December 22, 2016 Into The Forest (Movie Review)
In today’s society, heavily relying on technology and the comforts of home, what would happen if it was all taken away? Released on July, 29, 2016 in the select US theaters, written and directed by Patricia Rozema, from the novel by Jean Hegland, Into the Forest explores the possible outcome of losing power, utilities, and all communication in a modern to futuristic world. Starring Ellen Page as Nell (Juno 2007, Inception 2010), Evan Rachel Wood as Eva (True Blood series, The Ides of March 2011), Callum Keith Rennie as Eva and Nell’s Dad (Memento 2000, The Butterfly Effect 2004), Max Minghella as Eli (Agora 2009, The Darkest Hour 2011), along with Michael Eklund as Stan (House of the Dead 2003, Watchmen 2009), the strong cast delivers believable emotions in this story of survival, hope, and determination.
In a house in the forest, miles away from the town, Nell is studying, Eva is practicing her dancing, and dad is working when the power suddenly goes out. Queuing the lights to come on by vocal command, the trio is met with darkness. Eva, upset from the silencing of her music, comes into the house from the dance studio panicked. Nell is upset that she cannot study, although Dad reminds her there are books. Dad, seemingly the prepared survivor-like figure, retrieves flashlights.
Further a testament to Dad’s preparedness, after trouble with the family Jeep, he procures an extra battery to start the car. When that fails, he has an inventive idea to get the battery charged. An interesting idea, it works and they travel to the town to purchase supplies.
Met by an armed employee, Stan, the family assure they have money to pay for the supplies needed. It is apparent looting has occurred and the town is already turning upside down due to the shortage of utilities. After being uneasy around Stan, the family get what they came for and head back to the house to wait out the blackout, but not before Nell meets her love interest Eli at a bonfire party.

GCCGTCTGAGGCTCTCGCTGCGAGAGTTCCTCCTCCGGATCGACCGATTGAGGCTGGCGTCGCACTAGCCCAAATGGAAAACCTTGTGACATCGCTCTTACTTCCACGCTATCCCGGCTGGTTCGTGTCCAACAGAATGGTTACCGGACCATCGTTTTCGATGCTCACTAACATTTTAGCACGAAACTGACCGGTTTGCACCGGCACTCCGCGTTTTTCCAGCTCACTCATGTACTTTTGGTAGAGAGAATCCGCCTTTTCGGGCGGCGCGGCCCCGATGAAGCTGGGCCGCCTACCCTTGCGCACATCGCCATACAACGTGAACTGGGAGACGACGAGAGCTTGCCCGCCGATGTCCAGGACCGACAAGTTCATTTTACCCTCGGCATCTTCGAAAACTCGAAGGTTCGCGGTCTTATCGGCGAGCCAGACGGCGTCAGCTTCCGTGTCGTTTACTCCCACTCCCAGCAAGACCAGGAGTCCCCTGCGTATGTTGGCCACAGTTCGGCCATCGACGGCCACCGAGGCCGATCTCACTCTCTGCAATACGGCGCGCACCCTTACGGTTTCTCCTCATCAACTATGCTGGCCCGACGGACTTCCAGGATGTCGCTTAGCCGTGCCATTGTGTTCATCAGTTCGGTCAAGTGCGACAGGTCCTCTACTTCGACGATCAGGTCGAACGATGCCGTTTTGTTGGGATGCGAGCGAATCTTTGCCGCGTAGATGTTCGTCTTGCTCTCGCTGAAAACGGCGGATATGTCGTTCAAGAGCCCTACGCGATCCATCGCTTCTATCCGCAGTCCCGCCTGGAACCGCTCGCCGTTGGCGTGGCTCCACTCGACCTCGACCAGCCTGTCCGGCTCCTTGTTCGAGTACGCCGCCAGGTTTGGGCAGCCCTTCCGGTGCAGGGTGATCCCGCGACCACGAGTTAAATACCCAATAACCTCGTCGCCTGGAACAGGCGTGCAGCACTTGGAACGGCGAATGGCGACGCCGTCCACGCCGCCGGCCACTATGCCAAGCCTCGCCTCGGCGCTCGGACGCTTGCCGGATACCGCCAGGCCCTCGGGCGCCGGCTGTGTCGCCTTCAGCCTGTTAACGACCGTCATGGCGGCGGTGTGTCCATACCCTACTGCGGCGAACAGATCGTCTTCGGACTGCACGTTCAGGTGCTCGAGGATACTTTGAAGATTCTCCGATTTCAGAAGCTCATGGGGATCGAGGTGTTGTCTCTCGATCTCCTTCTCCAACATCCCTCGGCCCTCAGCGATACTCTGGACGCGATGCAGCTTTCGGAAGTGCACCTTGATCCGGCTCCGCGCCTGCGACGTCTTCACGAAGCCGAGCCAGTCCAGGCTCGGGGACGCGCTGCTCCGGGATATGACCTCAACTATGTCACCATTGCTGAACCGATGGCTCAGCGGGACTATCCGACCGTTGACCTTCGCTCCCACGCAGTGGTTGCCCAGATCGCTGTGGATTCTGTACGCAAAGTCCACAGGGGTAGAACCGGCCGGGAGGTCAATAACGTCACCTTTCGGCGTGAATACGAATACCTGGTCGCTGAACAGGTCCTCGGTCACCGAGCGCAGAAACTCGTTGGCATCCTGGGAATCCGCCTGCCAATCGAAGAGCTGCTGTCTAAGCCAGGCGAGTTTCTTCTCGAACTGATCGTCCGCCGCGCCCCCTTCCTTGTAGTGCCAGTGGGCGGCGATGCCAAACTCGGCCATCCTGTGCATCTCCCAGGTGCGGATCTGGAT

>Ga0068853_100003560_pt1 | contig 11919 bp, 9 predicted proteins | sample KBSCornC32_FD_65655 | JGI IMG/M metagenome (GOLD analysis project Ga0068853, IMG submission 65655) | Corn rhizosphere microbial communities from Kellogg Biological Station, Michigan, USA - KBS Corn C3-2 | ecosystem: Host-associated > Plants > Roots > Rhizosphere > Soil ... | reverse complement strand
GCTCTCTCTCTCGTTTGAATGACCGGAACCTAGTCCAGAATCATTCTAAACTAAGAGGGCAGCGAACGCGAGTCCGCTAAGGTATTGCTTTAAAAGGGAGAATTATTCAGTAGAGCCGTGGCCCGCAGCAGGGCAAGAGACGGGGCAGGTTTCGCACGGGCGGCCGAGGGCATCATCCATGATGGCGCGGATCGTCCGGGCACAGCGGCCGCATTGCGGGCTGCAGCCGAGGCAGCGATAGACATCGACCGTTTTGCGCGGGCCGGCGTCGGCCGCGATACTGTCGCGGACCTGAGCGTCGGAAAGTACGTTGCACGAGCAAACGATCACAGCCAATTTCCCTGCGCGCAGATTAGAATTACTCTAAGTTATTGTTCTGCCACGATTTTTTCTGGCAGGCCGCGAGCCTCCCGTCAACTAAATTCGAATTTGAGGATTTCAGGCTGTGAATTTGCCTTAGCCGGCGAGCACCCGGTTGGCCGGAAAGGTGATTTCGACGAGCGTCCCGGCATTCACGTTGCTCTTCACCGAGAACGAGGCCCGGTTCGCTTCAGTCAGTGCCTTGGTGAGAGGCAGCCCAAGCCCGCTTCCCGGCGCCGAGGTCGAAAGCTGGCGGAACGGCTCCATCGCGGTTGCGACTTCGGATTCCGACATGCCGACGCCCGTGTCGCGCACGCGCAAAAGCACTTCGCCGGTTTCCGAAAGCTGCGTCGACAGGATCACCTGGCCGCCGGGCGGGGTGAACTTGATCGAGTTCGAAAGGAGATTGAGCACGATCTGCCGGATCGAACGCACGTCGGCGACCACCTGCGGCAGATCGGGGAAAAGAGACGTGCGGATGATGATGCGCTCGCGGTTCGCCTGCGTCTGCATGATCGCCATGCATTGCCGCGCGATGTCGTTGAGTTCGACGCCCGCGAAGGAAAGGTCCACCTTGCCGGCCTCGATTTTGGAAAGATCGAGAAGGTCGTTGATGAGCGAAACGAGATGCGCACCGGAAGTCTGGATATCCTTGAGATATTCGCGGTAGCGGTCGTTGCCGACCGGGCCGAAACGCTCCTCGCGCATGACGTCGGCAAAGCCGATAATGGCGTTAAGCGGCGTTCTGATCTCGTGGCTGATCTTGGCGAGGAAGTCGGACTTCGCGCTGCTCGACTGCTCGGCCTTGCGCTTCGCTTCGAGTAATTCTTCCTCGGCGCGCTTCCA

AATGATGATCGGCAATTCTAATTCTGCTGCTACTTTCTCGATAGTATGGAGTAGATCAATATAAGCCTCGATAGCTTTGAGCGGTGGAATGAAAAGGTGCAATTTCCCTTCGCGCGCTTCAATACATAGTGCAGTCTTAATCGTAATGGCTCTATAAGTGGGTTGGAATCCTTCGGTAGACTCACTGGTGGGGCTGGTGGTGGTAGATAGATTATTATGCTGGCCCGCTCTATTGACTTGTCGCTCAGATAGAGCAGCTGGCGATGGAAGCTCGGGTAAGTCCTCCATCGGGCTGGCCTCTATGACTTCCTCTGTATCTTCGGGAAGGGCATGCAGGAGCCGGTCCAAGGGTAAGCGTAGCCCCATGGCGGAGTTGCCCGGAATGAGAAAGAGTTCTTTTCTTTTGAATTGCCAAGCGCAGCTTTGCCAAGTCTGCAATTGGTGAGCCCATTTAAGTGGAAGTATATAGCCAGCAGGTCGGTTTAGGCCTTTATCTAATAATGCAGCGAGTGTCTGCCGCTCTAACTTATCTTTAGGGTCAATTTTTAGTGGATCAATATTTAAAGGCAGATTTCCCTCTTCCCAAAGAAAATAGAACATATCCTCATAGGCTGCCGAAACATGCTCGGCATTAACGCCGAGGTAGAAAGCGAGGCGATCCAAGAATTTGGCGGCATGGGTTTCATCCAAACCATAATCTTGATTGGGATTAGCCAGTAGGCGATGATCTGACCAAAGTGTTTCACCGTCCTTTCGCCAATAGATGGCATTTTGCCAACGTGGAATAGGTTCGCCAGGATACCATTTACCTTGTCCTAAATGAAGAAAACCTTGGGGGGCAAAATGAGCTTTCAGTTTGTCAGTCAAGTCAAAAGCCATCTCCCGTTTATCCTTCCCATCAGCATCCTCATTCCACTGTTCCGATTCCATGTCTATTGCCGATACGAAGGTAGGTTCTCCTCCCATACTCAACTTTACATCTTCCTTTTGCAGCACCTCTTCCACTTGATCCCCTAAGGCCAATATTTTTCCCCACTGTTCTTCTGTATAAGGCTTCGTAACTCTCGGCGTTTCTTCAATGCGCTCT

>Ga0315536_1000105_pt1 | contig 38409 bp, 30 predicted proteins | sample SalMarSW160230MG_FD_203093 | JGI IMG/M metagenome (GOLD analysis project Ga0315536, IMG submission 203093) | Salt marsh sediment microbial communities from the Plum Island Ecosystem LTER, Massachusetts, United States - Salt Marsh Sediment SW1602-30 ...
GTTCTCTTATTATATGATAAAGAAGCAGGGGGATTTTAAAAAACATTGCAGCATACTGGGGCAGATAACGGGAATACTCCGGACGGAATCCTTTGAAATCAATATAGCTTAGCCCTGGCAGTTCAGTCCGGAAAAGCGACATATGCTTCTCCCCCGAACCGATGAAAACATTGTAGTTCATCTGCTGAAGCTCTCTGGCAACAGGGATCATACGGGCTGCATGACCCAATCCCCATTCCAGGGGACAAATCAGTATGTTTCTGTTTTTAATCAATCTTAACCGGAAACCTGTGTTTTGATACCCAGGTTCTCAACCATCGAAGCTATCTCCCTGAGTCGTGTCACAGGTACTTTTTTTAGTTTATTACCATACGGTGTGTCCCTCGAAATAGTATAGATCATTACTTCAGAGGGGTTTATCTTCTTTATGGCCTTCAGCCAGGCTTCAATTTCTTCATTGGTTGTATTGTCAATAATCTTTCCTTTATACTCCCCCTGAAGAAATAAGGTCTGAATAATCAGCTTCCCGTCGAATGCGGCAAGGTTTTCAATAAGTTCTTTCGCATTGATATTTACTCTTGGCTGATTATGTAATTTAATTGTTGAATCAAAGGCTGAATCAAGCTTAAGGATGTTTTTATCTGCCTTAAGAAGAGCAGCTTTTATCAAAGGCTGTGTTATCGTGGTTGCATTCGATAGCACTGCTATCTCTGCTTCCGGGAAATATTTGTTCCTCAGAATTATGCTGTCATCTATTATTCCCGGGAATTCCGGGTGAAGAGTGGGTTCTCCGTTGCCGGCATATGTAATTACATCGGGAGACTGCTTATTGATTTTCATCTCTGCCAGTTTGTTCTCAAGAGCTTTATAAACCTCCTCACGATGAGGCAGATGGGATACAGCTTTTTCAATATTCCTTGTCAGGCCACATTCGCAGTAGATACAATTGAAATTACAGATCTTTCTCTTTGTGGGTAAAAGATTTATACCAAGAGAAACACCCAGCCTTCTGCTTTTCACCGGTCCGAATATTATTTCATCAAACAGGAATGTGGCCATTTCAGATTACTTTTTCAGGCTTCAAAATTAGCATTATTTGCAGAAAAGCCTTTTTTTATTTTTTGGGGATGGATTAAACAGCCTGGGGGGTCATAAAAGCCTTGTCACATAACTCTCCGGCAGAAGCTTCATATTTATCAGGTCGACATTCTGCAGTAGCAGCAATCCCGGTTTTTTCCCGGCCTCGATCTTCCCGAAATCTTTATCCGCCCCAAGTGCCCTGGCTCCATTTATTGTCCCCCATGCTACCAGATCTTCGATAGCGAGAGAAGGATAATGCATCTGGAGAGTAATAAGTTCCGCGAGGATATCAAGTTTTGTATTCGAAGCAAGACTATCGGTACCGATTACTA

After another few days without power, Dad comes to the rescue with a stock of mystery canned goods. The family get by, conserving food, reading, dancing to a metronome, and chopping wood to fuel the fireplace for heat and cooking. Things turn darker when Dad has an accident cutting a tree down. Losing blood much too fast, the girls unable to bring him anywhere, he tells them he would not make it, and to take care of each other.
The girls, now alone, are forced to part with him in the forest and try to survive on their own. Several months without power, the two learn to gather berries, make jams, dried fruits, and collect what the need to keep going. Of course in what appears to be a post-apocalyptic world, there are bound to be some issues, even isolated deep in the worlds. Put to the test to survive the elements, the challenge of taking care of themselves, and protecting themselves from harm, it is a back to basics tale questioning the conveniences of modern life.
With beautiful cinematography of the Canadian landscape by Daniel Grant and music composed by Max Richter, the movie pulls at the heartstrings of viewers. In a situation that is very realistic to a watcher, one cannot help but feel their pain, loss, and grief as they struggle to get by. Although, with so much ache, there is the glimmer of hope as they have each other, and that fuels the strength to continue on and search for a better place.
The terrifying aspect of Into The Forest lays in the fact that most in modern society would not have a clue how to take care of themselves if modern amenities vanished. A film that will keep the audience engaged from start to finish, it is a compelling look at life, family, and the will to survive. CrypticRock gives Into the Forest a 4 out of 5 stars.